Another tactic that these programs use is fear.  Another technique used in abstinence-only education scares students into abstaining.  By providing false information about contraceptives and stressing the side effects of sexually transmitted diseases, pregnancies, and abortions, teachers frighten their students.  In 2002, Congressman Henry Waxman put out a report analyzing the content of federally funded abstinence education programs and found that the current curricula “contain[ed] false information about the effectiveness of contraceptives… about the risks of abortion… and contain[ed] scientific errors” (Waxman i).  For example, one curriculum states that “a pregnancy occurs one out of every seven times that couples use condoms” (Waxman i).  They also claim that the guilt and shame is overwhelming and that there are countless benefits to abstinence. Scaring children and teens so that they remain abstinent is the wrong approach.  Not only does it not work, but it is manipulative and based on fallacies.

The content of these programs is indicative of a greater social problems.  The material that is being taught has been carefully selected and planned.  Although there are many people advocating to eradicate abstinence-only education, it is crucial to understand why these programs are so popular.  One of the main reasons behind this is because of the blurred line between church and state.  It is important to separate education from religion in schools that do not have a religious affiliation.  The relationship between church and state is unclear in many parts of the government, including gay marriage, abortion, and sex education.  Many advocate for abstinence because of their religion.  Although this is perfectly acceptable in the private sphere, it is inappropriate to force these values upon someone that does not share the same ideology.  Politics tend to align themselves with the majority group (in this case, Christians).  However, the United States is a “melting pot” of different religions, nationalities, and cultures.  Aligning our education system with the wishes of a small group of people is unethical.  By law, Americans are guaranteed freedom of religion; this should apply in the classroom.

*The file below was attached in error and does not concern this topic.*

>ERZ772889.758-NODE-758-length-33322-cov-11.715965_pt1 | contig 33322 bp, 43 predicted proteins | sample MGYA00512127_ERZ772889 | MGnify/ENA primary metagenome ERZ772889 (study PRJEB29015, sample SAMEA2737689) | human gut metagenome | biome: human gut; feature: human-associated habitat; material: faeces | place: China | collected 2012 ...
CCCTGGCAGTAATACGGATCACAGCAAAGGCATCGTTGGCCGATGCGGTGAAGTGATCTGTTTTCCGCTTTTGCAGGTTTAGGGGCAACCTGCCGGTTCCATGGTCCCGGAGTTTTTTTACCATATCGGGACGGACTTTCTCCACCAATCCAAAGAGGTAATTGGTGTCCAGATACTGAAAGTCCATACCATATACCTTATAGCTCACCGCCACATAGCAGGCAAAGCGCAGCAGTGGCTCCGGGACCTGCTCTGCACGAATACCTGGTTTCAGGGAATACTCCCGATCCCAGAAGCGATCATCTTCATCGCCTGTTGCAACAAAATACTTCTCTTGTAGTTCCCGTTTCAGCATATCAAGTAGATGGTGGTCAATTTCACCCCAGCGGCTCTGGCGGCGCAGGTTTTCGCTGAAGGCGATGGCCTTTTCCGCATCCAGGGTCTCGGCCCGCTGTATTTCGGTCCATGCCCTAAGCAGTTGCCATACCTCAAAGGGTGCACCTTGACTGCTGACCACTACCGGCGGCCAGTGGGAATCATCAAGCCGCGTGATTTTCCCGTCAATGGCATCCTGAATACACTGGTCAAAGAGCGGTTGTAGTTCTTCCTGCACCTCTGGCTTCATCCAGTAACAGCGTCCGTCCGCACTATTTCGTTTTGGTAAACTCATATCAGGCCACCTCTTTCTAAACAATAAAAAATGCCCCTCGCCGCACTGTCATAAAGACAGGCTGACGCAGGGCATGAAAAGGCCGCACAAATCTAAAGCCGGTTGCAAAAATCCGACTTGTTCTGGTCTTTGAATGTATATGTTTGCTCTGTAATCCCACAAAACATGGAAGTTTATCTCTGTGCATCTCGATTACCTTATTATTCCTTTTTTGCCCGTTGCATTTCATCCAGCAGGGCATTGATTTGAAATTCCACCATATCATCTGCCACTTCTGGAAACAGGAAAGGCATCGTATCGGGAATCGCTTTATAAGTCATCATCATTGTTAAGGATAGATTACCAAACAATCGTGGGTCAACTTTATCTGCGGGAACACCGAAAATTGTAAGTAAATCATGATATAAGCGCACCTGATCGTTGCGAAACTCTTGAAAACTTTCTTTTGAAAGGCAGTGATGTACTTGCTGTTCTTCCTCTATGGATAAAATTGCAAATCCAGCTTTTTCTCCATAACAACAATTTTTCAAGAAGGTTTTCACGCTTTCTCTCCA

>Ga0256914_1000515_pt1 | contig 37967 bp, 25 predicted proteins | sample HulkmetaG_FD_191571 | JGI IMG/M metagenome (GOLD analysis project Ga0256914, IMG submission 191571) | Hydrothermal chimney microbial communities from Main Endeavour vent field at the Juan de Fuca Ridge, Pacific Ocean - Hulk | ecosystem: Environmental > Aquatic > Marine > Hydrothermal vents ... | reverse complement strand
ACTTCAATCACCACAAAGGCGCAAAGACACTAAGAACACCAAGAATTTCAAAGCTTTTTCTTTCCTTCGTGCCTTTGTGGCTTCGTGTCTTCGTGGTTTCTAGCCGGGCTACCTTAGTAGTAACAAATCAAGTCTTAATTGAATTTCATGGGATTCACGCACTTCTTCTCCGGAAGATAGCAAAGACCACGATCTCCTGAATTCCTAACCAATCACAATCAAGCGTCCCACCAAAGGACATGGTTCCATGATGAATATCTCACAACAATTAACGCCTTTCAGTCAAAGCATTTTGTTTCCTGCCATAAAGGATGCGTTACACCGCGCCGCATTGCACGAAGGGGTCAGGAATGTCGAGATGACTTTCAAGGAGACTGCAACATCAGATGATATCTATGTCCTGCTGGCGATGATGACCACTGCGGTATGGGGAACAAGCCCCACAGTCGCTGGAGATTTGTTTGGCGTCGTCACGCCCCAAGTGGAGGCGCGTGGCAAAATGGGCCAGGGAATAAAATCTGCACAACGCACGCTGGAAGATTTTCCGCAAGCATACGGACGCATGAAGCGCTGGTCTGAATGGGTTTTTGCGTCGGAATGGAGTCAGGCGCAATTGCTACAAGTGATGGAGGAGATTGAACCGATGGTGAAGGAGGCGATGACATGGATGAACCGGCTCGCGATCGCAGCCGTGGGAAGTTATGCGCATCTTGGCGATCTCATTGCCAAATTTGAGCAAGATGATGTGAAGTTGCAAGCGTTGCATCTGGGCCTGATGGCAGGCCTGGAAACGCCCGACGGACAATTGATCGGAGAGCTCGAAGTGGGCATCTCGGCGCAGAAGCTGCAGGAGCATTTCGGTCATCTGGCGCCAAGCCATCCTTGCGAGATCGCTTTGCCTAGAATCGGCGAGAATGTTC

Advocates for abstinence-only education fear that openly talking about sexuality will encourage young people to become sexually active.  However, as Michael Kimmel explains, “It would appear that sex education enables people to make better sexual decisions and encourages responsibility, not less” (Kimmel 296).  Not only does comprehensive sex education delay the onset of sexual interactions, it leads young people to make better, safer decisions when they do choose to have sex.  This ultimately reduces the total of unwanted pregnancies (therefore reducing the number of abortions), sexually transmitted diseases, and HIV/AIDS.  People are going to continue to have sex and it is much better to teach them to do so safely.  Comprehensive sex education is a logical solution to the ongoing debate between advocates on both sides because it teaches safe sex and abstinence.  This gives students the choice to decide what works best for them.

Ideally, students would be given accurate information about sexuality from multiple perspectives.  This would allow them to choose for themselves without feeling pressure to conform to any given standard.  Sexuality is a part of every person’s life, whether directly or indirectly, and it needs to be addressed openly and honestly.  If schools incorporated both ends of the spectrum, I feel it would satisfy both parties and serve as the perfect balance.  Ultimately, the most important thing is that students are able to make empowering choices.

1 Comment (+add yours?)

  1. Nathan Turowsky
    Apr 25, 2010 @ 15:58:32

    I don’t really have anything to say about the substance of this, Michelle, because I agree with most of it, but you did make one factual error: Orrin Hatch is a Senator, not a Representative.